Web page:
Pros and Cons of Equity Lines for Micro-Caps.

Pros and Cons of Equity Lines for Micro-Caps.

If you run an SEC reporting micro-cap public company, you have probably been offered financing through what is commonly referred to as an equity line (also referred to as equity purchase agreement or credit line). Equity lines usually require an issuer to register stock (through an S-1) to be sold from time to time to a private investor via “put notices”.

Often, micro-cap management teams get into financing situations without fully understanding the pros and cons of specific financing structures. I will  attempt to outline some of the major pros and cons of equity lines for micro-cap public companies below.

Benefits of Equity Lines for Micro-Cap Issuers: Low cost & high control

Relatively Inexpensive Capital – Compared to the equity funding options available to most micro-cap issuers (especially for general working/growth capital), equity lines have a relatively low cost of capital. Most lines have discounts to market of 25-5% on the date of each put. Often these discounts are accompanied by upfront fees and small ongoing fees. Among other things,  registration greatly decreases the investors risk and thus decrease the cost of capital to the issuer.

Management has Control – While naturally all equity financing have some dilutive properties, equity lines allow management teams to control the dilution.Because the issuer elects when to draw down the line, they can draw down when the market price is high and liquidity is abundant. Low cost coupled with high control make equity lines a great financing option for issuers with strong valuations and liquidity or issuers that plan on building strong valuations and liquidity in the near future.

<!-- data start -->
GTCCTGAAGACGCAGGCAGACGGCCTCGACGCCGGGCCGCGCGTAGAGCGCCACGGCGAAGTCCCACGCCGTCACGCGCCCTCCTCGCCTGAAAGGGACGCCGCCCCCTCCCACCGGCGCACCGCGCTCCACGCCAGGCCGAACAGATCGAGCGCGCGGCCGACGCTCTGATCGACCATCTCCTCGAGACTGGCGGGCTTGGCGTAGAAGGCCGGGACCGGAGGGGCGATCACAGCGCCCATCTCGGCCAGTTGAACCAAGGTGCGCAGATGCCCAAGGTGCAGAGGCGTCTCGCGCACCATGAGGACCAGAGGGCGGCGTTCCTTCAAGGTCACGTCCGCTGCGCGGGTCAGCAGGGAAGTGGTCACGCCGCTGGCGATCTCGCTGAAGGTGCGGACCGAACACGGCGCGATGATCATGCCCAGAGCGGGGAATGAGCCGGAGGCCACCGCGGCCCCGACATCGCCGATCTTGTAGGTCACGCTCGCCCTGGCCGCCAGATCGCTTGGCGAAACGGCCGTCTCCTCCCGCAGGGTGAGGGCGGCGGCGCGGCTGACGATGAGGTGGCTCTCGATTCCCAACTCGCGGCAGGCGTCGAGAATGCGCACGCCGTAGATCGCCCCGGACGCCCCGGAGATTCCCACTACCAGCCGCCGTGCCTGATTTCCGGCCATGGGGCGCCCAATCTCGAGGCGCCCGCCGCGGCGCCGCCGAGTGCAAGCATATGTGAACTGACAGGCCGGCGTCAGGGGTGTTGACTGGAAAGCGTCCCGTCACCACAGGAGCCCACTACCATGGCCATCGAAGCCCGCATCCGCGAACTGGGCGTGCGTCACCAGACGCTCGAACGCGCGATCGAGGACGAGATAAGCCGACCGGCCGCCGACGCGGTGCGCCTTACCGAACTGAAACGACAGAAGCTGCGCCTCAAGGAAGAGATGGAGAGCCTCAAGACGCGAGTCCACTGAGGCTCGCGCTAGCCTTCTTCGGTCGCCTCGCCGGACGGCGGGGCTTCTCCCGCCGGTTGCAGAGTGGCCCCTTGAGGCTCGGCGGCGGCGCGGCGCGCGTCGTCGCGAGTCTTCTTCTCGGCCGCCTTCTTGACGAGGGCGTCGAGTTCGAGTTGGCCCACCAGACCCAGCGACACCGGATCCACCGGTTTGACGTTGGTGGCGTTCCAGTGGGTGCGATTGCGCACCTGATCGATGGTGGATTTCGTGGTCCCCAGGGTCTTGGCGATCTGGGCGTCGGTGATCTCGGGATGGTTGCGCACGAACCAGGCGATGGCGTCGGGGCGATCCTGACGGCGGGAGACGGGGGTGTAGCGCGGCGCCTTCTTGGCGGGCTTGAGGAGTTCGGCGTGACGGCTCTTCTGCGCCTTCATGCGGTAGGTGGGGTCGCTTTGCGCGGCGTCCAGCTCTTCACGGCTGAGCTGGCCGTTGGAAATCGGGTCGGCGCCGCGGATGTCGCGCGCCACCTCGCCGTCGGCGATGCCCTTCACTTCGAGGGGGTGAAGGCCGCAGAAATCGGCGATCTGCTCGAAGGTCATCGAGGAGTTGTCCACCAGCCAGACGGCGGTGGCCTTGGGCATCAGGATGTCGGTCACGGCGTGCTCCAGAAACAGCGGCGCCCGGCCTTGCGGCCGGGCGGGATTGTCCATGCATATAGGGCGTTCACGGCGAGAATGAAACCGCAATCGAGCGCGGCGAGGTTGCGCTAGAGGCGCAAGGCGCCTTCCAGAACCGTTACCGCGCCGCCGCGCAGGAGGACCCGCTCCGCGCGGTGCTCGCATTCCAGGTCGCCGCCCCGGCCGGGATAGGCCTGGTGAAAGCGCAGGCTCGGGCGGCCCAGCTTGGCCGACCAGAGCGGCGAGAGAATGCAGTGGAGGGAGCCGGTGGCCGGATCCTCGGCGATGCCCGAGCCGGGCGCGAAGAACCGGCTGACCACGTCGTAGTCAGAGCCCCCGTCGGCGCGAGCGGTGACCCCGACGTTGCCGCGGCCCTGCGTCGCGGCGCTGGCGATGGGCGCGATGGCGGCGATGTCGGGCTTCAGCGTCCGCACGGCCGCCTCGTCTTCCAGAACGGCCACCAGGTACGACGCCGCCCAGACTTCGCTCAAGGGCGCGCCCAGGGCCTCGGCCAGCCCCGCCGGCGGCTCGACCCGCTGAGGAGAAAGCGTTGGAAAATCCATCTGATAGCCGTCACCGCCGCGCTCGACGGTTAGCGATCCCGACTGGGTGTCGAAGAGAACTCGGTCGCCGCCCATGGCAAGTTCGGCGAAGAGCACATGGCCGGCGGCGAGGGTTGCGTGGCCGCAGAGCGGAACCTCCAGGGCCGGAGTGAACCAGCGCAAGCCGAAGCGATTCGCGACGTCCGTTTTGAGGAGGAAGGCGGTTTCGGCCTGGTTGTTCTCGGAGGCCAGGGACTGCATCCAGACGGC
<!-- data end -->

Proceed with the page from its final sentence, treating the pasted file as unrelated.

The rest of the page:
Negatives of Equity Lines for Micro-Cap Issuers: SEC registration, funding based on market & upfront costs

SEC Registration – Equity lines require the filing of an S-1 registration. Any funding is dependent on the SEC reviewing that filing and declaring it “effective”. Those who have gone through the SEC registration process before know it can be a long, expensive, and exposing process.

Market-Based – Funding from equity lines are completely contingent on liquidity and market price. While the issuer can control when to submit put notices, management can’t or won’t submit a put notice when the market price is low or there is little liquidity. In most cases, because the stock is registered, the private investor receiving the stock via the equity line will be selling the stock immediately.  If an issuer submits a put notice when there is no liquidity, all they are doing is dumping stock on their own market. Without liquidity, the price will fall too low for another put. While management probably has their own limit for a minimum put price, equity line documents also set a minimum price. Not only can management effectively block the use of the equity line with excessive puts but, if the price falls for other reasons the equity line still becomes unusable.